Serbian soldiers being treated for Spanish flu (Photo: H.A. van Oudgaarden).
Serbian soldiers being treated for Spanish flu (Photo: H.A. van Oudgaarden).

Football Lockdowns: The Spanish Flu of 1918

The global pandemic of a century ago also impacted football. Spanish flu of 1918

Jurryt van de Vooren
Jurryt van de Vooren

In a matter of just a few days, not just national football, but also international football has been fully paralysed due to the coronavirus. While this situation is undeniably exceptional and many countries are experiencing lockdown it is not the first time that a crisis impacts the world of sports to this extent. Here’s the short story of how the Spanish Flu affected football in The Netherlands.

An illness that tackled football

In many countries, football competitions were interrupted because of the First World War, such as in Belgium, Germany, and England. The outbreak of the Spanish flu also caused a similar phenomenon, in which many national competitions were also cancelled. The football world lost the opportunity to see many great players in action, such as the Scottish Angus Douglas and Dan McMichael, once manager of Hibernian FC.

The Netherlands was a neutral country during WWI and was thus spared from the direct violence and consequences of the war. The Dutch competition went on, albeit under difficult circumstances, such as difficulties relating to the mobility of many international players, among other adverse conditions. The first media pieces about the Spanish flu appeared in the summer of 1918. The “Sportblad”, a media outlet of the Amsterdam Football Association, published:

this illness could become a serious obstacle for the games to come.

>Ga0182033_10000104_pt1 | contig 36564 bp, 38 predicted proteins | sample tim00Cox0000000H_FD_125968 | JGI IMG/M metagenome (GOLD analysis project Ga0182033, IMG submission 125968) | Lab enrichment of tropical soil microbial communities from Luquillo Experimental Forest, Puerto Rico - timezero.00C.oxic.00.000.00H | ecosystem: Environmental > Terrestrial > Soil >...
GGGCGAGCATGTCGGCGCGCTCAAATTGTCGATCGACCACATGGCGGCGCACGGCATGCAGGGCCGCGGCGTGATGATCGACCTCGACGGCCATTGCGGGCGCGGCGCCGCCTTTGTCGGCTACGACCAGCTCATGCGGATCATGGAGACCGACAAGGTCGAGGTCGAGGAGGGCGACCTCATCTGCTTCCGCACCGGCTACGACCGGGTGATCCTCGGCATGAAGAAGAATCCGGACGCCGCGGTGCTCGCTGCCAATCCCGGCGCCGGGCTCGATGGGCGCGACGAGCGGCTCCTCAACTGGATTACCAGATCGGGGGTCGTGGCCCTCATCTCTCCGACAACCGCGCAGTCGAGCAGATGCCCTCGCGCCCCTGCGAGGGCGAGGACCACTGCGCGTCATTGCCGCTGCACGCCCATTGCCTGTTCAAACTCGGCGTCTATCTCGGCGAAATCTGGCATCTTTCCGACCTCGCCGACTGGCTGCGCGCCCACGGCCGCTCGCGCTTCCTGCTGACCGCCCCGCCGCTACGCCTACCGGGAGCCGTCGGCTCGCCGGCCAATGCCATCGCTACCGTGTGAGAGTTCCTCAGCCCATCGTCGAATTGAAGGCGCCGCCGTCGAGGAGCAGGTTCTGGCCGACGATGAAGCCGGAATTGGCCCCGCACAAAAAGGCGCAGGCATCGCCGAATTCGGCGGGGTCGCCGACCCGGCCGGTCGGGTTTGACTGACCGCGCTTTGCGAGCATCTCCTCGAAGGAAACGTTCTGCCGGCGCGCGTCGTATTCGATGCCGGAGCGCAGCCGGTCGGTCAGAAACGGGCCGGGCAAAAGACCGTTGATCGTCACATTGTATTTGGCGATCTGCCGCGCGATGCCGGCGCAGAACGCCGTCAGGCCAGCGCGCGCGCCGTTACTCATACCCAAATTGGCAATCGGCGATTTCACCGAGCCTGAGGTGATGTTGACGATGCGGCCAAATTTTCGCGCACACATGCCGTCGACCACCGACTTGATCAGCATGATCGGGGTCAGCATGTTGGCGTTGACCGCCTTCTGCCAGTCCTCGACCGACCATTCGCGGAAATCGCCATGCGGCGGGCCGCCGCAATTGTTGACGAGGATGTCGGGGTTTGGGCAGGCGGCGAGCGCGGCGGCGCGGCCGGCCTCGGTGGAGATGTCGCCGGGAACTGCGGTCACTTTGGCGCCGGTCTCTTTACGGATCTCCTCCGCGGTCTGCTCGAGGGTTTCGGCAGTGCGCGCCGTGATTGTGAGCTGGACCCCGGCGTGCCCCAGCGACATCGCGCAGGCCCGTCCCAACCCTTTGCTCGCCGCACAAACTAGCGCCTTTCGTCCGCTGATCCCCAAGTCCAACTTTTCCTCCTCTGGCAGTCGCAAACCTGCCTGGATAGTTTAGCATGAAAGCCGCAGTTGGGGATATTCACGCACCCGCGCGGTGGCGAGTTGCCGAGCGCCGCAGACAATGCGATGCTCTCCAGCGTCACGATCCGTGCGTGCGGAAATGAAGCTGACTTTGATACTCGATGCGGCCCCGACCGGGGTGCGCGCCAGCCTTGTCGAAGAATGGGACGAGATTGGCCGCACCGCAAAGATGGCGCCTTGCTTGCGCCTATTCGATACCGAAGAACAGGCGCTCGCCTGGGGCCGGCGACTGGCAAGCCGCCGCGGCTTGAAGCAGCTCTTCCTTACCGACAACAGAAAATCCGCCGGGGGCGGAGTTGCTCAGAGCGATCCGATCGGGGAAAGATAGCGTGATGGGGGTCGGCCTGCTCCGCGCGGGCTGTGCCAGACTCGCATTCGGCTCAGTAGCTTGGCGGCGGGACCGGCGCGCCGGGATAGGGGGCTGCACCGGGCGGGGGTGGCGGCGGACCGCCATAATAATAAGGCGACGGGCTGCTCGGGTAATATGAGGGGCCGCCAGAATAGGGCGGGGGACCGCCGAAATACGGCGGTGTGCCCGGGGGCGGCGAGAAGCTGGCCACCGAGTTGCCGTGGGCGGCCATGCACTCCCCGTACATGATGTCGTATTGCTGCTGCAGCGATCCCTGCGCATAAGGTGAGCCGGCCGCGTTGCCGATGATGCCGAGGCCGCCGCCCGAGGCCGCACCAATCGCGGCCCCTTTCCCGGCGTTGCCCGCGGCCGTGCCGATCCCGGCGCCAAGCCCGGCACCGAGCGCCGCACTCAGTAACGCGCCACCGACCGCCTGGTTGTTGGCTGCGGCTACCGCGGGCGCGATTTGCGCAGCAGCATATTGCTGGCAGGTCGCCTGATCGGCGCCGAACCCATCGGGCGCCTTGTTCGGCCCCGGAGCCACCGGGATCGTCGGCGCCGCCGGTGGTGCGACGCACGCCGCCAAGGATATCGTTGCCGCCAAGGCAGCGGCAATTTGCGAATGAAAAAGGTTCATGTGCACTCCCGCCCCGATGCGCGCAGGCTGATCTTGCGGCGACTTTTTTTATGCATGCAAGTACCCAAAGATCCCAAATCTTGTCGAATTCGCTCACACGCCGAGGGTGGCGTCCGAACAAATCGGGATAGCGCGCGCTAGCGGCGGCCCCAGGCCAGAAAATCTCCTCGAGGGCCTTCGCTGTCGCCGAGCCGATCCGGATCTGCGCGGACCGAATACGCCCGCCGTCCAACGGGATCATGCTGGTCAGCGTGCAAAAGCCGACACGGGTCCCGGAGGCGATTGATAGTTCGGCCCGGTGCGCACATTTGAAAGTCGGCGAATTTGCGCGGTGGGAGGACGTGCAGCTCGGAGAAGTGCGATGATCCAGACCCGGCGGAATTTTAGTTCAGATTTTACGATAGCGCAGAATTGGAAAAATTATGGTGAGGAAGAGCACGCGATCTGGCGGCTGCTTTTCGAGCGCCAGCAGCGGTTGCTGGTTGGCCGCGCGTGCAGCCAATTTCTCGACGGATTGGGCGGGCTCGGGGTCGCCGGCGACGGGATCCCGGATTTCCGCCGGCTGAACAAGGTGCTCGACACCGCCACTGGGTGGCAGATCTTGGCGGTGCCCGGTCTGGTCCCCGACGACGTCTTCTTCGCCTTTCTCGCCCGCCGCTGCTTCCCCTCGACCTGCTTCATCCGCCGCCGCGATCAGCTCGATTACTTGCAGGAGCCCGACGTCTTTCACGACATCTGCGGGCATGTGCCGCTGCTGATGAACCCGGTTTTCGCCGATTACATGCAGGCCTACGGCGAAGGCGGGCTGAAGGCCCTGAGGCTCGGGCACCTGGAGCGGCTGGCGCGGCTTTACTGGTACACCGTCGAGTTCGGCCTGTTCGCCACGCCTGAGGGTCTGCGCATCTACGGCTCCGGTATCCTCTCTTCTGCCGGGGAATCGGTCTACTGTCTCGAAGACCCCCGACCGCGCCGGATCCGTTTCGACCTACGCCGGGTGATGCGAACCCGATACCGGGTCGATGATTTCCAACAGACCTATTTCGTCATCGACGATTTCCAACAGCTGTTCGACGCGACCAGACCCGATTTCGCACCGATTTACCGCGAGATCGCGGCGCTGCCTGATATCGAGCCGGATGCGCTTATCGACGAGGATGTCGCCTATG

Players getting sick

The foreshadowing by the Sportsblad came true – and it proved to be every bit as serious as reported. In late August, the Rotterdam-based Feyenoord was to play in Amsterdam, but the game could not take place: the opposing side had seven sick players. Entire leagues were affected by the malaise, with teams from the East having seven or more players unable to go out on the pitch. By November, half of the planned games in the west of the country were cancelled. Cities such as Almelo and Wageningen promptly forbade public entertainment events altogether, football included.

C. Oosterwijk, a board member of Sparta Rotterdam, fell prey to the flu at the young age of thirty. In Winschoten, the famous footballer G. Schoonhoven, and in Deventer, Gerrit van Tongeren died as a result of the disease. A comprehensive overview of all the victims of the Spanish flu in the Dutch football world was never carried out.

A question of governance

The Dutch Football Association – before receiving the royal title in 1929 – decided to disregard the calls for postponing the competition:

the secretary and treasurer of the Dutch Football Association hereby informs that no postponing of matches will take place because of the reign of the Spanish flu.

Dutch FA archives

Not having enough players to face another team was deemed to be a more acceptable reason to postpone matches by the Association, though.

And as the coronavirus rages on, European football organisers are challenged to both comply with public health measures, as well as prepare and plan ahead for when the ball can start rolling again.

Let’s review

Serbian soldiers being treated for Spanish flu (Photo: H.A. van Oudgaarden).
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